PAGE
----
The graphics for NLH come predominantly, if not solely, from RPG Maker. You should recognize the backgrounds, background objects, character models, and battle effects. I don’t recognize the enemies, but I’ve also not played that many RPG Maker games, and imagine that’s where those pictures came from. If not, the artists didn’t do a great job coming up with their own foes for you to fight.
I recognized the sound effects and music from other RPG Maker games I’ve played, so all I can say is that this is where all the audio is taken from. At least, as far as I’m aware.
- I know the game auto saves itself, and I’m guessing it happens every time the screen transitions.
- It’s easy.
- At times, I think the game takes itself too seriously. That might not seem possible with a game with such banal humor. However, it goes into a lot of depth about its lore and the almighty creator SuR. I find this tone inconsistent, as it seems to both mock the developers and heap praise upon themselves. You made an RPG Maker game, calm down.
- The game was originally written in German and has been translated to English, so I can empathize with there being some mistakes. However, there’s quite a few typos, sometimes the text is cut off, and I sometimes wasn’t sure what they were trying to say. If they want to sell the game for $20, I expect more attention to details.
- It’s not as original as it comes across.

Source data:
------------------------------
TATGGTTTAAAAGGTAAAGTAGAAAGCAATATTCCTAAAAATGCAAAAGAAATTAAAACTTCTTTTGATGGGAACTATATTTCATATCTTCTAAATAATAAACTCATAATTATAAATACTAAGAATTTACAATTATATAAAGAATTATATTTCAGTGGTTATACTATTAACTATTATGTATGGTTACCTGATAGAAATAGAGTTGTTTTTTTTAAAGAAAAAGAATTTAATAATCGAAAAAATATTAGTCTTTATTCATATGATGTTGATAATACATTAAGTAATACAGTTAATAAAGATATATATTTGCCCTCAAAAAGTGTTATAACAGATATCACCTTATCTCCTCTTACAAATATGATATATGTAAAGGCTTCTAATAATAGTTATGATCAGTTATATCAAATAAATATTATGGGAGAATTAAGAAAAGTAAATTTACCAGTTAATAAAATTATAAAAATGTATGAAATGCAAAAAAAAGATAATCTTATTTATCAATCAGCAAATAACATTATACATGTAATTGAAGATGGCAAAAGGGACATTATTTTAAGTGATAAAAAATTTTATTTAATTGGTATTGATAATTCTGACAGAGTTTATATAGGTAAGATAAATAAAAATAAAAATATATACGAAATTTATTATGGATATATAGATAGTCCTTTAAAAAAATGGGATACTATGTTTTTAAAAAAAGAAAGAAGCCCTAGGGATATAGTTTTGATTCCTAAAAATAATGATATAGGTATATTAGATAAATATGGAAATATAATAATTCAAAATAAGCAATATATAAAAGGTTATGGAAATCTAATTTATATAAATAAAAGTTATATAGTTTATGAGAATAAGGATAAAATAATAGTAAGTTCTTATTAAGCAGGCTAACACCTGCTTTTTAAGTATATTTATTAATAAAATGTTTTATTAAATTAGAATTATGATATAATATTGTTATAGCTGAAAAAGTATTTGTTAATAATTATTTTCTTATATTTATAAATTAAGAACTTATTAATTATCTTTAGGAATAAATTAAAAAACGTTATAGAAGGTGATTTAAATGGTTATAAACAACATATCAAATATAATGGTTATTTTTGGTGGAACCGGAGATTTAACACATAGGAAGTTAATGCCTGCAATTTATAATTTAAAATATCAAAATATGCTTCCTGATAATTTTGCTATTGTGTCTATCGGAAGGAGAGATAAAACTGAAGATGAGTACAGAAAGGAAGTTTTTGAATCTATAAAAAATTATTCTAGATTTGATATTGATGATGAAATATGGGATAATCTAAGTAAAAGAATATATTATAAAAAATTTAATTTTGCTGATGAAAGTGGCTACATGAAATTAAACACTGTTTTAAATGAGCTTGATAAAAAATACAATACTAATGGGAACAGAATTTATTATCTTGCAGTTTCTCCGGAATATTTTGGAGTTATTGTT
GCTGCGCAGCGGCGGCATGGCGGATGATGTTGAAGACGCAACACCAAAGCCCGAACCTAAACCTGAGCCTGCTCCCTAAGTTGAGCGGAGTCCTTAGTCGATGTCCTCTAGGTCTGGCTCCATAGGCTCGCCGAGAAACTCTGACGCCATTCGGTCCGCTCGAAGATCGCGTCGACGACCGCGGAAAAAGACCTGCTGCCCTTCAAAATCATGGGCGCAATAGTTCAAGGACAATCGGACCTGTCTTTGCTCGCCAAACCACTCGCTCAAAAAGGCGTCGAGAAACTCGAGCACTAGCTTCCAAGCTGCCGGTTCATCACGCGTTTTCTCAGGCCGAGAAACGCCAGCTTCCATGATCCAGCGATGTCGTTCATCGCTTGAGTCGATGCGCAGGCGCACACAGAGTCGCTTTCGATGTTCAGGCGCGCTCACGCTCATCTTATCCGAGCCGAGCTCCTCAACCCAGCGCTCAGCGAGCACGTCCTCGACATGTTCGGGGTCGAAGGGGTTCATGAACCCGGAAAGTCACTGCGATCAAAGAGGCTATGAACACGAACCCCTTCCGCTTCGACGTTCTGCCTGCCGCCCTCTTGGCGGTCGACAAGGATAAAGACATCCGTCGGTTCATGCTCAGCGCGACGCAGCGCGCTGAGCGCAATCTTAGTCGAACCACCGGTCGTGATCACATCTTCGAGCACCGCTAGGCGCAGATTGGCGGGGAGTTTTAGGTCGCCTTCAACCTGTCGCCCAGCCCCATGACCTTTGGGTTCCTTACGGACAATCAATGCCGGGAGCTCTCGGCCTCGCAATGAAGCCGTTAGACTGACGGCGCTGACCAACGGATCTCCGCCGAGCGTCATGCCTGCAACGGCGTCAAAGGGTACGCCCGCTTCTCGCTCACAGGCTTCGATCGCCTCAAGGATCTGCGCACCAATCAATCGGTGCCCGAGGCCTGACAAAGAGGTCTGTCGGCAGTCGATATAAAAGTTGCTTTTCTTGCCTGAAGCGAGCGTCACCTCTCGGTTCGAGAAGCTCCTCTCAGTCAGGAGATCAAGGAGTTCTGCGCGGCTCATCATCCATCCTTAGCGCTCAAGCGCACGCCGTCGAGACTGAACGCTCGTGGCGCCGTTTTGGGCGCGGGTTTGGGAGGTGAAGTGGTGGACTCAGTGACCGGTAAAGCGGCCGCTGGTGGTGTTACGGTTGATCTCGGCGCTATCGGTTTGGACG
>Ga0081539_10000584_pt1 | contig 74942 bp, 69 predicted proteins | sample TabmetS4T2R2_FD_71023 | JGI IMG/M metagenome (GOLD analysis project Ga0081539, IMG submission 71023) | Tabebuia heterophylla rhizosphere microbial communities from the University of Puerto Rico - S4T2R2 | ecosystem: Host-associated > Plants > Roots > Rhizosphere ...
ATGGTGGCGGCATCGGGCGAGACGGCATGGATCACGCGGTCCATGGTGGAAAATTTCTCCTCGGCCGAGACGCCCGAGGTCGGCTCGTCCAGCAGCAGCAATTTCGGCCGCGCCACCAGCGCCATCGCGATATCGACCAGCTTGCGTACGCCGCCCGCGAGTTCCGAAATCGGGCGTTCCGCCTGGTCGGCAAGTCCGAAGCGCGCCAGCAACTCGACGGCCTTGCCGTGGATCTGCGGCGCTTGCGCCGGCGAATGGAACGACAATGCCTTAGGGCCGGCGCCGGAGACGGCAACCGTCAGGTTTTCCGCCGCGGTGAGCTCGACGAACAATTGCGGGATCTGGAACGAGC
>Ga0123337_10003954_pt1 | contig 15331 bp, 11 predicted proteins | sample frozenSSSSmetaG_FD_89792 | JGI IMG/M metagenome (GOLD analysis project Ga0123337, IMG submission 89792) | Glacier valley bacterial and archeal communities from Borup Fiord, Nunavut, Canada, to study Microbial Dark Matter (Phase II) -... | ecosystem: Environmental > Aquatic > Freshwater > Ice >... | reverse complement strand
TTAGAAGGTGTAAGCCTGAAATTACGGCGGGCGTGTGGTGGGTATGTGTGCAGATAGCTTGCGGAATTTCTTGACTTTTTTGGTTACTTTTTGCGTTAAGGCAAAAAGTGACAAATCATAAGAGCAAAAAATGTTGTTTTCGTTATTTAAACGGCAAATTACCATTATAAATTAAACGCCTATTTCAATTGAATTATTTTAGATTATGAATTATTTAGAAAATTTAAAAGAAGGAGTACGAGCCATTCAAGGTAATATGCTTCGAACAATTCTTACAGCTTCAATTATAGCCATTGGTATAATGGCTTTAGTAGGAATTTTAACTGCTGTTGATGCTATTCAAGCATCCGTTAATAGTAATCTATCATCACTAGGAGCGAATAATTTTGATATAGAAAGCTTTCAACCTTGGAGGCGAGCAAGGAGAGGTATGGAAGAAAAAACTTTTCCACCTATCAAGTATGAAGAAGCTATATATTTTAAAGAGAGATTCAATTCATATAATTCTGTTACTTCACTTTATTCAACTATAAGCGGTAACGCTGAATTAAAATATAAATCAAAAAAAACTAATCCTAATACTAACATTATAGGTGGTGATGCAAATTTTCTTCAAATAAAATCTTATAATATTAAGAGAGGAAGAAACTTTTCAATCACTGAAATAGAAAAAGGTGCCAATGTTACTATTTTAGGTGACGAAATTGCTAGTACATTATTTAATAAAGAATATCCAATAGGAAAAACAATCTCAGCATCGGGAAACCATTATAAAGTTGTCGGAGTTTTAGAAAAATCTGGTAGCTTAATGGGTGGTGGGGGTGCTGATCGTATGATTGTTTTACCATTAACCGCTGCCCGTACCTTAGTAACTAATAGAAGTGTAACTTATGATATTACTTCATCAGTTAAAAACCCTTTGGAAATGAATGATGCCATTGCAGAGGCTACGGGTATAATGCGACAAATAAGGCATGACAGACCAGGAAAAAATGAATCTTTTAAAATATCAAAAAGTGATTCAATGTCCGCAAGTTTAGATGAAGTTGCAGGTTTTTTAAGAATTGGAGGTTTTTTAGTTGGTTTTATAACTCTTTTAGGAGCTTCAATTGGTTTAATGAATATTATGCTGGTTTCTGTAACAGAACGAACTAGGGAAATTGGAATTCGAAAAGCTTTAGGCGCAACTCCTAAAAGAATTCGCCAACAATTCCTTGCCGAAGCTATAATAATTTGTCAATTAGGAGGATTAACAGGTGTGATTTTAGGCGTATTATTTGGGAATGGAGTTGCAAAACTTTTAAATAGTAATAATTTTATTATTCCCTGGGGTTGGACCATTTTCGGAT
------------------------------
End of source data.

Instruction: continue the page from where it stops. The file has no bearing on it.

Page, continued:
- Sleeping in a bed and drinking water will replenish your HP. I think going to the alternate world will also refill your health.
- I imagine you’d have to buy some items, but if you talk to NPCs thoroughly, you’ll get free stuff.
- If you aren’t sure which position to take when speaking with an NPC, choose to Leave.
My experience with NLH ended suddenly, because of it introducing a section that was shockingly tasteless, unnecessary, and over the top. While in the village, you can go into a police office, with the game warning you that it’s both illegal to do so and shouldn’t be entered if you don’t like “Strong content,” or don’t, “Understand satire.” I hesitated at first, out of concern about the long-term consequences, though I figured the illegal part was just reinforcing how its content might disturb people. Also, for any who might think this area isn’t necessary to go into, I’ll mention that there’s a silver coin in the police office, so if you want to complete that quest, you do have to go in there. With no indication as to what the “strong” content would include, I predicted it would have stupid humor that generally mocked cops. However, I could not have foreseen that a meta game with otherwise silly, cheesy jokes, would include such an extreme political stance.
In the police office, you’ll speak with one of the guides of the game, who seem to represent the POV of the game developers. He tells you that you need to reduce the arbitrary decision-making of the cops. My expectations made me think I’d redirect how they reinforce laws or stereotype theoretical criminals, but that wasn’t the case. After you beat each of the 4 officers in a fight, you then torture them to death, at which you are then praised for saving the village. This alone would be a step too far, but that’s not sufficient for NLH though, because after you leave, a cop is taken to the execution stand and becomes a permanent fixture, as he’s hung from a noose. If that’s something SuR wants to include in their game, then that’s their right, but I certainly am not going to support such decisions. I have no interest in playing this game further, and don’t recommend anybody else play it.